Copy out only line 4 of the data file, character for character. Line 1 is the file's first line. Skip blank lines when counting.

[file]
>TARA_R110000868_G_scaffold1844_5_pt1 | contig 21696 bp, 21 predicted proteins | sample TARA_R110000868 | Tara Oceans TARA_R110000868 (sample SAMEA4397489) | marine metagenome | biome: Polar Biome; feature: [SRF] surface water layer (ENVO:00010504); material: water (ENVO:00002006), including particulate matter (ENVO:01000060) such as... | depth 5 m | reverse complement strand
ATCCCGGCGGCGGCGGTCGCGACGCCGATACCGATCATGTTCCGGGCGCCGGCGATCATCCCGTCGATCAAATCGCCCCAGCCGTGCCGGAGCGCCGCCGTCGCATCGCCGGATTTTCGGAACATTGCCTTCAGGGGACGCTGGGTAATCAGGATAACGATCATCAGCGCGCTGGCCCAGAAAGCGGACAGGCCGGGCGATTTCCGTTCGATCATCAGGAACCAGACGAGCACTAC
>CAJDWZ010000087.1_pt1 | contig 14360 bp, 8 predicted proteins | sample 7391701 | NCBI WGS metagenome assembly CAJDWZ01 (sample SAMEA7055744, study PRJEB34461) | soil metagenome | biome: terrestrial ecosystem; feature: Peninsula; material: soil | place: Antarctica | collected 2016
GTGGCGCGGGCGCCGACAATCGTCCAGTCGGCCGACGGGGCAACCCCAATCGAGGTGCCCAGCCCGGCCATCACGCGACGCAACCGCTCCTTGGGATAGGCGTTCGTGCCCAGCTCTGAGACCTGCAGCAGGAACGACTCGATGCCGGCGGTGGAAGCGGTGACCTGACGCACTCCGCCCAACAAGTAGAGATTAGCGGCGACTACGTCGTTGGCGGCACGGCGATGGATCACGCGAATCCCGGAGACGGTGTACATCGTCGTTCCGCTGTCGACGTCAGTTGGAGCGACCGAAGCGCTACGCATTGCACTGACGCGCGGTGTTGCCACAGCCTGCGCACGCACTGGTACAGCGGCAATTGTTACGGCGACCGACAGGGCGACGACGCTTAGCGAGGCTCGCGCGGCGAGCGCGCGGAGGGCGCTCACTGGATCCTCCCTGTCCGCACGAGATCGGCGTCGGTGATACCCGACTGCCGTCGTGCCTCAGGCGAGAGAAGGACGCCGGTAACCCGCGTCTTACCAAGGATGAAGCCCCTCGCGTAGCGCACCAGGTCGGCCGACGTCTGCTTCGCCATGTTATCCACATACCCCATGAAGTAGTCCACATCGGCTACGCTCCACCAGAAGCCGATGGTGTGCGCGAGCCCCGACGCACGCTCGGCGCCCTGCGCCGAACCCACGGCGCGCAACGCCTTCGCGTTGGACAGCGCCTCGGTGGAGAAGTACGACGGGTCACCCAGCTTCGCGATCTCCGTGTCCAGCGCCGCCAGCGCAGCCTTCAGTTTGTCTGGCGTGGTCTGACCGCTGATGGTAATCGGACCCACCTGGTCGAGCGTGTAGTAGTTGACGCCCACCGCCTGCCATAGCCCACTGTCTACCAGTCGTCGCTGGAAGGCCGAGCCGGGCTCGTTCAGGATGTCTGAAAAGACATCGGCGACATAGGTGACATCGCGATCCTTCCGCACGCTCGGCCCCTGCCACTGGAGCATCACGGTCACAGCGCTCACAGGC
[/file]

GTGGCGCGGGCGCCGACAATCGTCCAGTCGGCCGACGGGGCAACCCCAATCGAGGTGCCCAGCCCGGCCATCACGCGACGCAACCGCTCCTTGGGATAGGCGTTCGTGCCCAGCTCTGAGACCTGCAGCAGGAACGACTCGATGCCGGCGGTGGAAGCGGTGACCTGACGCACTCCGCCCAACAAGTAGAGATTAGCGGCGACTACGTCGTTGGCGGCACGGCGATGGATCACGCGAATCCCGGAGACGGTGTACATCGTCGTTCCGCTGTCGACGTCAGTTGGAGCGACCGAAGCGCTACGCATTGCACTGACGCGCGGTGTTGCCACAGCCTGCGCACGCACTGGTACAGCGGCAATTGTTACGGCGACCGACAGGGCGACGACGCTTAGCGAGGCTCGCGCGGCGAGCGCGCGGAGGGCGCTCACTGGATCCTCCCTGTCCGCACGAGATCGGCGTCGGTGATACCCGACTGCCGTCGTGCCTCAGGCGAGAGAAGGACGCCGGTAACCCGCGTCTTACCAAGGATGAAGCCCCTCGCGTAGCGCACCAGGTCGGCCGACGTCTGCTTCGCCATGTTATCCACATACCCCATGAAGTAGTCCACATCGGCTACGCTCCACCAGAAGCCGATGGTGTGCGCGAGCCCCGACGCACGCTCGGCGCCCTGCGCCGAACCCACGGCGCGCAACGCCTTCGCGTTGGACAGCGCCTCGGTGGAGAAGTACGACGGGTCACCCAGCTTCGCGATCTCCGTGTCCAGCGCCGCCAGCGCAGCCTTCAGTTTGTCTGGCGTGGTCTGACCGCTGATGGTAATCGGACCCACCTGGTCGAGCGTGTAGTAGTTGACGCCCACCGCCTGCCATAGCCCACTGTCTACCAGTCGTCGCTGGAAGGCCGAGCCGGGCTCGTTCAGGATGTCTGAAAAGACATCGGCGACATAGGTGACATCGCGATCCTTCCGCACGCTCGGCCCCTGCCACTGGAGCATCACGGTCACAGCGCTCACAGGC